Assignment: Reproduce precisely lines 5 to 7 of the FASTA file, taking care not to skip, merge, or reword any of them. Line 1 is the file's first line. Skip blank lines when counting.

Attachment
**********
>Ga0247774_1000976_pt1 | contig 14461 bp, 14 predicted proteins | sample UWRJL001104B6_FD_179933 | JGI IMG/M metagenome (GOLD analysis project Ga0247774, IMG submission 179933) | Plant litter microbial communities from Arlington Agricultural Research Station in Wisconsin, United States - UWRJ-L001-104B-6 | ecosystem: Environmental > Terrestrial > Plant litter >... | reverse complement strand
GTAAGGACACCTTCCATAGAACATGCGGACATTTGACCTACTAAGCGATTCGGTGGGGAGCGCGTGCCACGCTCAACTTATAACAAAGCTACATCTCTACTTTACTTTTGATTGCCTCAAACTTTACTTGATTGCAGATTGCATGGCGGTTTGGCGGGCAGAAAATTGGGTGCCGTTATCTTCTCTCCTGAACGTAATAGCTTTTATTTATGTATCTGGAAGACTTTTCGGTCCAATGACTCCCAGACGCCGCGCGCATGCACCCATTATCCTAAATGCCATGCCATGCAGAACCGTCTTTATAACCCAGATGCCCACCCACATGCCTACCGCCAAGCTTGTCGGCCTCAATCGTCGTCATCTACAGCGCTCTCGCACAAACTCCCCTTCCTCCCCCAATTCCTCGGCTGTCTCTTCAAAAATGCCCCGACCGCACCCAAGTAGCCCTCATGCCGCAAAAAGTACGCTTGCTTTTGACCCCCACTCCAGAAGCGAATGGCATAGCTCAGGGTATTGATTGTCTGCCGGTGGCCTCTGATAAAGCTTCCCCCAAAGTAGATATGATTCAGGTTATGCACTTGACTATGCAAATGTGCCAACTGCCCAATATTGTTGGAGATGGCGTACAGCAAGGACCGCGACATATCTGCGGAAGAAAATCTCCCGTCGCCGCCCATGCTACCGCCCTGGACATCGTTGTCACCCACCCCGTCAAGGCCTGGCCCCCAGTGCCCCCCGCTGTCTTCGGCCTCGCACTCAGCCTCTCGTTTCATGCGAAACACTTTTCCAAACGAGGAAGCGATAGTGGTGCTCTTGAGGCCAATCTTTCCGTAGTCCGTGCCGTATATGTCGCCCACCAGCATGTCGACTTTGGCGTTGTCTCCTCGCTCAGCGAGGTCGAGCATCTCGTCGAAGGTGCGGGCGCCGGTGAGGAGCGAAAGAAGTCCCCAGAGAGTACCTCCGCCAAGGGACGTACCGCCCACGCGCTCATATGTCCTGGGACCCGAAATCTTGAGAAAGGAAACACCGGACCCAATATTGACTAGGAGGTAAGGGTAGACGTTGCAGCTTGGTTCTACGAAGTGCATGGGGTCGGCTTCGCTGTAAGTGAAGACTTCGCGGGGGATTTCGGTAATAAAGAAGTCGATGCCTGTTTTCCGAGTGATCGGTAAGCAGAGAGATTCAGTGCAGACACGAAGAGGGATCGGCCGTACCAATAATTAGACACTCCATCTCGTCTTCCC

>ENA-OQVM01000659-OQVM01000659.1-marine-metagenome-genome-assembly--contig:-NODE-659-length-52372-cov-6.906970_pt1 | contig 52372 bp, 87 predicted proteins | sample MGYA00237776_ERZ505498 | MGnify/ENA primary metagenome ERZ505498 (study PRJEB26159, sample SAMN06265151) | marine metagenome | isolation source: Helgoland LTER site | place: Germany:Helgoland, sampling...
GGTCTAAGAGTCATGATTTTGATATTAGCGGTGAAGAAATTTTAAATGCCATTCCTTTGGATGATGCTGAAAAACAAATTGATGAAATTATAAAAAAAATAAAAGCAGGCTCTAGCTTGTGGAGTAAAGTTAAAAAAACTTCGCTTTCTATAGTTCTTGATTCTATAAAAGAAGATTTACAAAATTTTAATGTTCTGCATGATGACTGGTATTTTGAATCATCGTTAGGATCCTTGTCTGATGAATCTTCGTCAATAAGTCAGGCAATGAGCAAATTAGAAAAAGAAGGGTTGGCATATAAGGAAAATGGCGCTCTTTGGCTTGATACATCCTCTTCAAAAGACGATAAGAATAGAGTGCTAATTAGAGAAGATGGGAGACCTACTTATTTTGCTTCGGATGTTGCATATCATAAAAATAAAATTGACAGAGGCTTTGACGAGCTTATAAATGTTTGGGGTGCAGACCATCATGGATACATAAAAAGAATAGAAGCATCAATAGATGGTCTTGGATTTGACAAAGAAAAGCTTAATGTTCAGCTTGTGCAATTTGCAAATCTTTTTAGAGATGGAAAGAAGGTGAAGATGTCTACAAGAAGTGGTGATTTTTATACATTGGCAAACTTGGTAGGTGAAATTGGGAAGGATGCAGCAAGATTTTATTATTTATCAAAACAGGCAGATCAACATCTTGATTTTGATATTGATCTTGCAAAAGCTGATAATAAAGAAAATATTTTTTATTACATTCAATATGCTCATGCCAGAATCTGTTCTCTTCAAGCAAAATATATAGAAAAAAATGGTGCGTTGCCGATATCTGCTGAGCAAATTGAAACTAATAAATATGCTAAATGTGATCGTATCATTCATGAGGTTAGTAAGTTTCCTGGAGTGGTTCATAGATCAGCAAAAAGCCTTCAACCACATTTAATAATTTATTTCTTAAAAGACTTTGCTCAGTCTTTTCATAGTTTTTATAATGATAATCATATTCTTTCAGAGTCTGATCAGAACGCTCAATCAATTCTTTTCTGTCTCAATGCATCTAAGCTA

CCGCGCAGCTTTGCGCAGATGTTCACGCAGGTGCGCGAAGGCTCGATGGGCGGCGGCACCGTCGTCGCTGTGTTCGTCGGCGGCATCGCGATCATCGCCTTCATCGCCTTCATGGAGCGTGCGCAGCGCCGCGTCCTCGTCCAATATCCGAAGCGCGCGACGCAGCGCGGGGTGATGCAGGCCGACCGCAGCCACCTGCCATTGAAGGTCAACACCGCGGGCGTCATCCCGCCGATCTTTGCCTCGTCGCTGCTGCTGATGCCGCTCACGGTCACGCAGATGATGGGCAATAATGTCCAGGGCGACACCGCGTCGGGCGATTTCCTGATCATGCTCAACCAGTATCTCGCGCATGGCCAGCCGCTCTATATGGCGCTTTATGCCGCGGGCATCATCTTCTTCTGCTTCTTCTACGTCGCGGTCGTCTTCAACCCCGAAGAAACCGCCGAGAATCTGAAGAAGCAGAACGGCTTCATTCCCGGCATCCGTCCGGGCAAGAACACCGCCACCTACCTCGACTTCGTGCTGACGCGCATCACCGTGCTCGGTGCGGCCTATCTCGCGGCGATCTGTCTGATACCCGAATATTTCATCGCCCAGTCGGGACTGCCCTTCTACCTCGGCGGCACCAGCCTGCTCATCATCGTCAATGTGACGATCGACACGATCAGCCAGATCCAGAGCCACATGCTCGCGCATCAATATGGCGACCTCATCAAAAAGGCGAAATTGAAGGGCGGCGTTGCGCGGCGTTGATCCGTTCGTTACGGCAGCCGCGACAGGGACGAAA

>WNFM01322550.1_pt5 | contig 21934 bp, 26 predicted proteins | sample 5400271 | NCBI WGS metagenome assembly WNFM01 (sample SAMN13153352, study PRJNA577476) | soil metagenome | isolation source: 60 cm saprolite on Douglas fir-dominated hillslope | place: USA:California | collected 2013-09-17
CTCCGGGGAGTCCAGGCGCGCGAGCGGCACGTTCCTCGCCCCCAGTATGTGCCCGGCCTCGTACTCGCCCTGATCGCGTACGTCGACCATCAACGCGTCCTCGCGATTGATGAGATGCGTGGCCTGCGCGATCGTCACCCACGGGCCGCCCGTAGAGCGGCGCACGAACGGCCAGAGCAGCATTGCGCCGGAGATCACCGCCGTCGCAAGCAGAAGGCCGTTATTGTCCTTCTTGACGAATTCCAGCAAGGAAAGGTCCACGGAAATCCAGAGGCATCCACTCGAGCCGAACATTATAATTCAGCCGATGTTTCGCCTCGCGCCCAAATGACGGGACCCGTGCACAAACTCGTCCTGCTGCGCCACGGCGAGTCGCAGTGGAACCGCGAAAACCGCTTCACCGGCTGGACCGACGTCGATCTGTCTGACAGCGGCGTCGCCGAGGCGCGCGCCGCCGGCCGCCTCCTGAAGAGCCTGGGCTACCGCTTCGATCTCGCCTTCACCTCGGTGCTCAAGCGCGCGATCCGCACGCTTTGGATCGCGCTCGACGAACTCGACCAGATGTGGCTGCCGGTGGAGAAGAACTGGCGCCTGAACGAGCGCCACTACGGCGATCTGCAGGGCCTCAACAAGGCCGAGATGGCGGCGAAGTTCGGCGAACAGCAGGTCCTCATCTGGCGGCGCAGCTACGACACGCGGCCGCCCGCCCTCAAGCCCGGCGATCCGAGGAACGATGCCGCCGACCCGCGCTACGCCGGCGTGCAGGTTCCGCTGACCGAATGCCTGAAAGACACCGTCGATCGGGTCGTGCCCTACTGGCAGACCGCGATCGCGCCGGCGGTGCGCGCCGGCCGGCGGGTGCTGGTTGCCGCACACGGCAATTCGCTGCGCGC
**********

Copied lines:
CCGCGCAGCTTTGCGCAGATGTTCACGCAGGTGCGCGAAGGCTCGATGGGCGGCGGCACCGTCGTCGCTGTGTTCGTCGGCGGCATCGCGATCATCGCCTTCATCGCCTTCATGGAGCGTGCGCAGCGCCGCGTCCTCGTCCAATATCCGAAGCGCGCGACGCAGCGCGGGGTGATGCAGGCCGACCGCAGCCACCTGCCATTGAAGGTCAACACCGCGGGCGTCATCCCGCCGATCTTTGCCTCGTCGCTGCTGCTGATGCCGCTCACGGTCACGCAGATGATGGGCAATAATGTCCAGGGCGACACCGCGTCGGGCGATTTCCTGATCATGCTCAACCAGTATCTCGCGCATGGCCAGCCGCTCTATATGGCGCTTTATGCCGCGGGCATCATCTTCTTCTGCTTCTTCTACGTCGCGGTCGTCTTCAACCCCGAAGAAACCGCCGAGAATCTGAAGAAGCAGAACGGCTTCATTCCCGGCATCCGTCCGGGCAAGAACACCGCCACCTACCTCGACTTCGTGCTGACGCGCATCACCGTGCTCGGTGCGGCCTATCTCGCGGCGATCTGTCTGATACCCGAATATTTCATCGCCCAGTCGGGACTGCCCTTCTACCTCGGCGGCACCAGCCTGCTCATCATCGTCAATGTGACGATCGACACGATCAGCCAGATCCAGAGCCACATGCTCGCGCATCAATATGGCGACCTCATCAAAAAGGCGAAATTGAAGGGCGGCGTTGCGCGGCGTTGATCCGTTCGTTACGGCAGCCGCGACAGGGACGAAA

>WNFM01322550.1_pt5 | contig 21934 bp, 26 predicted proteins | sample 5400271 | NCBI WGS metagenome assembly WNFM01 (sample SAMN13153352, study PRJNA577476) | soil metagenome | isolation source: 60 cm saprolite on Douglas fir-dominated hillslope | place: USA:California | collected 2013-09-17
CTCCGGGGAGTCCAGGCGCGCGAGCGGCACGTTCCTCGCCCCCAGTATGTGCCCGGCCTCGTACTCGCCCTGATCGCGTACGTCGACCATCAACGCGTCCTCGCGATTGATGAGATGCGTGGCCTGCGCGATCGTCACCCACGGGCCGCCCGTAGAGCGGCGCACGAACGGCCAGAGCAGCATTGCGCCGGAGATCACCGCCGTCGCAAGCAGAAGGCCGTTATTGTCCTTCTTGACGAATTCCAGCAAGGAAAGGTCCACGGAAATCCAGAGGCATCCACTCGAGCCGAACATTATAATTCAGCCGATGTTTCGCCTCGCGCCCAAATGACGGGACCCGTGCACAAACTCGTCCTGCTGCGCCACGGCGAGTCGCAGTGGAACCGCGAAAACCGCTTCACCGGCTGGACCGACGTCGATCTGTCTGACAGCGGCGTCGCCGAGGCGCGCGCCGCCGGCCGCCTCCTGAAGAGCCTGGGCTACCGCTTCGATCTCGCCTTCACCTCGGTGCTCAAGCGCGCGATCCGCACGCTTTGGATCGCGCTCGACGAACTCGACCAGATGTGGCTGCCGGTGGAGAAGAACTGGCGCCTGAACGAGCGCCACTACGGCGATCTGCAGGGCCTCAACAAGGCCGAGATGGCGGCGAAGTTCGGCGAACAGCAGGTCCTCATCTGGCGGCGCAGCTACGACACGCGGCCGCCCGCCCTCAAGCCCGGCGATCCGAGGAACGATGCCGCCGACCCGCGCTACGCCGGCGTGCAGGTTCCGCTGACCGAATGCCTGAAAGACACCGTCGATCGGGTCGTGCCCTACTGGCAGACCGCGATCGCGCCGGCGGTGCGCGCCGGCCGGCGGGTGCTGGTTGCCGCACACGGCAATTCGCTGCGCGC